Tag Archives: 5/5


The cultural conversation around “separating the art from the artist” has been around for decades but the public discourse surrounding the philosophy has been especially fervent over the past few years. How much of the messiness of one’s personal life is permissible to spill into their professional creative work? At what point do we deem their improprieties too great a liability to continue to support one’s art, no matter how essential it may seem to be? Does a pattern of ostracism or vigilantism create a chilling effect for creators to speak openly and honestly in public forum and stifle artistic expression? Should the works of those artists whose misdeeds reach criminal level be expunged? The new film Tár doesn’t just wrestle with these questions; it deepens their meaning and gives us a new narrative upon which to consider our answers.

Tár tells the story of Lydia Tár (Cate Blanchett), the chief conductor of the Berlin Philharmonic with an unparalleled résumé so voluminous that it would likely spill off the bookplate of a sheet music stand. She’s led her orchestra through all of Mahler’s symphonies, save his sweeping number 5, which will be recorded live before an audience and pressed to vinyl. Tár’s day-to-day is guided by her personal assistant Francesca (Noémie Merlant) and her nights are spent in a spacious apartment with her wife Sharon (Nina Hoss), who is also the principal first violin player in the Philharmonic. The addition of young Russian cellist Olga (Sophie Kauer) to the orchestra and the emergence of incriminating allegations against Tár from a former conducting apprentice lead to mounting pressures that threaten to knock the renowned maestro off her raised podium.

Lydia Tár is not a real person but from the opening moments of his first film in 16 years, writer/director Todd Field presents a profile so precise that some may be fooled into thinking this is a biopic. Tár throws a lot at its audience from the outset — even aside from the full set of opening credits and acknowledgements — but that’s by design. Tár is a larger-than-life figure whose body of work is meant to be as intimidating as her physical body is in the tight low angle shots where her arms span the frame. This is masterful filmmaking covering a gargantuan figure that is told through a symphony of moments so small, they can sometimes be easy to miss on the first pass. These carefully orchestrated phrases and movements lead to a breathtaking finale as salient and satisfying as any conclusion I’ve seen for a film so far this year.

In an opening interview, Tár speaks on the grave importance of time to her work and the same can be said for the way that Field chooses to arrange and pace this fall from grace story about assiduous ambition and accrued arrogance. Some scenes, like a mesmerizing one-take during a teaching session at Juilliard, flow gracefully for minutes at a time, while the sequences of the orchestra playing tend to be cut at a quicker tempo to match the dynamics of the pieces they’re performing. With editor Monika Willi, Field establishes a storytelling method that is pensive and patient, more indicative of masters from East Asian cinema than any modern American filmmakers I can recall. The ambiguity and subtext that Field leaves for his audience to parse over reminded me of the way Lee Chang-dong or Wong Kar-wai trust their viewers to unpack the complexities of their stories.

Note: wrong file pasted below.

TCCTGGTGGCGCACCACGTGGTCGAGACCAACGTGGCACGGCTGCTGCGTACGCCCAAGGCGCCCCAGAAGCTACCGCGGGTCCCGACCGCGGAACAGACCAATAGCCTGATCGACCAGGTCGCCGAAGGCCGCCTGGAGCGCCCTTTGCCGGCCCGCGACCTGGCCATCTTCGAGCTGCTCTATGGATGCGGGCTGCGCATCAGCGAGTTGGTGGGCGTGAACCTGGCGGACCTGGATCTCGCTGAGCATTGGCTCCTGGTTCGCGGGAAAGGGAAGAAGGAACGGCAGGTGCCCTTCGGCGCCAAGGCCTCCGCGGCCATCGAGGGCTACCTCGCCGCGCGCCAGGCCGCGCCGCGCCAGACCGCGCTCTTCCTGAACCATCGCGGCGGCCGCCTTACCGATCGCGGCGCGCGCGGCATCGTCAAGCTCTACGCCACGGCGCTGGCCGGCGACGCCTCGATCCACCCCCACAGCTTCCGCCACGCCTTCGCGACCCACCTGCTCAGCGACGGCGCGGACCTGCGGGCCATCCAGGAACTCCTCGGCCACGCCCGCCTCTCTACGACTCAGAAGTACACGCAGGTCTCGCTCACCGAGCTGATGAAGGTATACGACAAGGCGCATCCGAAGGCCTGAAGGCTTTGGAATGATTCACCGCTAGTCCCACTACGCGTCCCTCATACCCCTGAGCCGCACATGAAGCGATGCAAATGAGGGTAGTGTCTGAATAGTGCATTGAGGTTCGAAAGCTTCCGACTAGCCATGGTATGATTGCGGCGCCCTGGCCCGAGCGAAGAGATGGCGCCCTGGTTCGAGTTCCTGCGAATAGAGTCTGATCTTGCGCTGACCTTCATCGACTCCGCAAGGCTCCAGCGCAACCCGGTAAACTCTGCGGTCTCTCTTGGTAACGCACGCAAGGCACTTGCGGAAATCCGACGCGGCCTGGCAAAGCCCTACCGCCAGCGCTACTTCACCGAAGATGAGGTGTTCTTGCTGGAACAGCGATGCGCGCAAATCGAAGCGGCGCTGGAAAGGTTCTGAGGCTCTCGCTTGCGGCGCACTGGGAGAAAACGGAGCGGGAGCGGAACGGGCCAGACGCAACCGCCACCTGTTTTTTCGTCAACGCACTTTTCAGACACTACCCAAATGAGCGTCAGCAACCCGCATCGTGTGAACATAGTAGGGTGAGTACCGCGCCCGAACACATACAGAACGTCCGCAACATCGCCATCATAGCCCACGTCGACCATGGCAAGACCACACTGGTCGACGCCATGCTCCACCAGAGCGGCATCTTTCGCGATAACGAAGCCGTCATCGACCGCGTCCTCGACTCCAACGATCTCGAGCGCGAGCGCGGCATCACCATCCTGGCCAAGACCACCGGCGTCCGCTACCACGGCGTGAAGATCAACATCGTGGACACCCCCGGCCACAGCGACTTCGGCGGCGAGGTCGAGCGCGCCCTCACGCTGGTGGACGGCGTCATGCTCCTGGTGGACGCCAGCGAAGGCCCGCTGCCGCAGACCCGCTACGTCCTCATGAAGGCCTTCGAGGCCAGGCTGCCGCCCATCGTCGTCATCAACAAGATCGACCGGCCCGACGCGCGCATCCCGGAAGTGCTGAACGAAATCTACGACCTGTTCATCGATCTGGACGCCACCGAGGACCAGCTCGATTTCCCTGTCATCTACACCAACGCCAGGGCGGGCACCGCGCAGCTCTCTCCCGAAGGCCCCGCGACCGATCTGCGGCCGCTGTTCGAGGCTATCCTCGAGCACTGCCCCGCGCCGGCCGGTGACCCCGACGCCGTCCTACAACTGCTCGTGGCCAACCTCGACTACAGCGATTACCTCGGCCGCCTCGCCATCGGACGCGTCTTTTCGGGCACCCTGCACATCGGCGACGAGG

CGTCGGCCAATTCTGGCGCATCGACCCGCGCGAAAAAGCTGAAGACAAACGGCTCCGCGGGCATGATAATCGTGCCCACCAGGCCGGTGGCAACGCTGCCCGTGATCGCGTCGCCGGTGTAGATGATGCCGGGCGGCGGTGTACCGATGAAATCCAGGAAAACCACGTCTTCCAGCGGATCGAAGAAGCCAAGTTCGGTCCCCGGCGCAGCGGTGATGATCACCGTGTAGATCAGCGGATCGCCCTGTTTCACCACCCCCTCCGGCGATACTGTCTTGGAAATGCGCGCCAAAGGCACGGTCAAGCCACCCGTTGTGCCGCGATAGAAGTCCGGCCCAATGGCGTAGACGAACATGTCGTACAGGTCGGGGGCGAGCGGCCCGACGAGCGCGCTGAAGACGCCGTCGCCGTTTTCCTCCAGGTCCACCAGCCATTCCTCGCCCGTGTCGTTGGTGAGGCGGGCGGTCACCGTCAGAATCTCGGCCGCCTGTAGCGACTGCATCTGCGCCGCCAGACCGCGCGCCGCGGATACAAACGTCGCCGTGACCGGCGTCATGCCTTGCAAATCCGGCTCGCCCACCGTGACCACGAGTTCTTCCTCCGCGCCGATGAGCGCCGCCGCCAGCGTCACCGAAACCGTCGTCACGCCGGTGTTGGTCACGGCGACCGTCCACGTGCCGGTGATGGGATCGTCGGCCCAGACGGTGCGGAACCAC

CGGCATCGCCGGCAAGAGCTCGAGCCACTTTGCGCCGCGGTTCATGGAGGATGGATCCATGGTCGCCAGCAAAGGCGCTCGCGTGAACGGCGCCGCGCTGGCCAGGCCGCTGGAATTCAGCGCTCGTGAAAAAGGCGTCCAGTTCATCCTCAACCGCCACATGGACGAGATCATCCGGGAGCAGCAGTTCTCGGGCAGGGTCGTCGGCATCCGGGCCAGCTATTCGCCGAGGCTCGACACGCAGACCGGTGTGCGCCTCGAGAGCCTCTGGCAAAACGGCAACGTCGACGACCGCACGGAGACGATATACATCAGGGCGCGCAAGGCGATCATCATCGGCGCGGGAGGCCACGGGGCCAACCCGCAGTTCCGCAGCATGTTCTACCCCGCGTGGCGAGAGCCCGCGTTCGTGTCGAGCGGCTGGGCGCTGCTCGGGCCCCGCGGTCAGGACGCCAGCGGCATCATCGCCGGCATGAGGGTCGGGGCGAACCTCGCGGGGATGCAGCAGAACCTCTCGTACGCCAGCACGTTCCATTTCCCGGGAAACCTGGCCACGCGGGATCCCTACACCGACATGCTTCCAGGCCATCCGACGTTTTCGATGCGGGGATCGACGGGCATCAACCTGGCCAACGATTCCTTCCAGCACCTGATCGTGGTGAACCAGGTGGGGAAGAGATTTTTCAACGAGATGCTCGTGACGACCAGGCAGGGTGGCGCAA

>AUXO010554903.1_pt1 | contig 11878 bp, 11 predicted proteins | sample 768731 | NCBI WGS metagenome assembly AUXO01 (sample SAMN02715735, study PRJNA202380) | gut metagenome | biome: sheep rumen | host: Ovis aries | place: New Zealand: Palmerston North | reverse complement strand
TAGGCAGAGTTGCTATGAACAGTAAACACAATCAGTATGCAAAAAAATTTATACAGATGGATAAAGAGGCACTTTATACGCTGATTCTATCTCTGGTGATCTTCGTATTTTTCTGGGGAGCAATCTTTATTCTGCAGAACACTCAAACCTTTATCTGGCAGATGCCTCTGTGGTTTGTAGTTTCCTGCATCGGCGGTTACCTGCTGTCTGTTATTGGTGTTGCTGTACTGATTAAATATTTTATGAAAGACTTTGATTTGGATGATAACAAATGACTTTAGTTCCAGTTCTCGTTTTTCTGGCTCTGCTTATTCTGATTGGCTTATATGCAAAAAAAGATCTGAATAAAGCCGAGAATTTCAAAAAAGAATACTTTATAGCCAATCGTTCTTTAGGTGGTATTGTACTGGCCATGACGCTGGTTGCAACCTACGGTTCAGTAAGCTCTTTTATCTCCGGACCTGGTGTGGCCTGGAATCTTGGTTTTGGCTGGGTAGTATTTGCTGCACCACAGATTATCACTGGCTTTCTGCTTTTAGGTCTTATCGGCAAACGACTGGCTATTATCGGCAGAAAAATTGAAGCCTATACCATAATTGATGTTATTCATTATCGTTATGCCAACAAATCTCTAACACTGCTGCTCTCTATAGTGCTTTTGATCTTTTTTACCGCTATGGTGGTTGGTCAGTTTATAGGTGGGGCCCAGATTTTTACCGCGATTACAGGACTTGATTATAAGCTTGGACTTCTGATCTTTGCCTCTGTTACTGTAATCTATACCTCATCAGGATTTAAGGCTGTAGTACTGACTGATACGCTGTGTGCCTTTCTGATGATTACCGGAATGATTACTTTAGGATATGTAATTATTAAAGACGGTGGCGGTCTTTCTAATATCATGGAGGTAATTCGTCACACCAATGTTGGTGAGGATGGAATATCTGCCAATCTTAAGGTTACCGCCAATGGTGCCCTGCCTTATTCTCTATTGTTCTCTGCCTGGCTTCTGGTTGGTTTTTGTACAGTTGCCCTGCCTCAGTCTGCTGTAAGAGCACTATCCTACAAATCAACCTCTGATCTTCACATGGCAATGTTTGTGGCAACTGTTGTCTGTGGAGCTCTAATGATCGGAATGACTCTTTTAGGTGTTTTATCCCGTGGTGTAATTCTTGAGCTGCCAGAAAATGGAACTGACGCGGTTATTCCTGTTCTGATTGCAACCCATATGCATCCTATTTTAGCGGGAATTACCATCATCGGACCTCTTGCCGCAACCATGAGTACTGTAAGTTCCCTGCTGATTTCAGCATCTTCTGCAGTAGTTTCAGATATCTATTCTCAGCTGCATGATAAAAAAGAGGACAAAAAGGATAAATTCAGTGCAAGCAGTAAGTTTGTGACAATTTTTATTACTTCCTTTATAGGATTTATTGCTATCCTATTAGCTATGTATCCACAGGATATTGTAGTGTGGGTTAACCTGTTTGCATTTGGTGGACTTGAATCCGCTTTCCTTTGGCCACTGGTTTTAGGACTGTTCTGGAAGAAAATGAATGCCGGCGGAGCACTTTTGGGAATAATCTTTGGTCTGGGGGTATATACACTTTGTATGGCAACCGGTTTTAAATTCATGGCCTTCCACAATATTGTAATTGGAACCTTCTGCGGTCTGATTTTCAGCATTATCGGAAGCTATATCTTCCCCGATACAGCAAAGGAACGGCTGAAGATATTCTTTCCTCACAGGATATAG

Cate Blanchett has won two Academy Awards, the first for portraying chatty screen legend Katharine Hepburn in The Aviator and the second for her work as the manic protagonist of Blue Jasmine. While both are fine performances, they showcase more surface-level delights as opposed to the more considered and nuanced roles Blanchett has taken at other points in her career. Her work in Tár is truly the entire package and calling it the finest performance in her filmography doesn’t feel like a stretch at this point. Field says that he not only wrote his script with Blanchett in mind for the title character but that if she had turned down the project, he never would have made the movie. It’s certainly not every actor who has screenplays tailor-made for them but when directors and performers are working harmoniously at the highest levels, the results can be transcendent.

Score – 5/5

New movies coming this weekend:
Opening in theaters is Armageddon Time, a coming-of-age story starring Anne Hathaway and Jeremy Strong about a teenager living in 1980s New York who is sent to his older brother’s private school after being caught using drugs with his friend.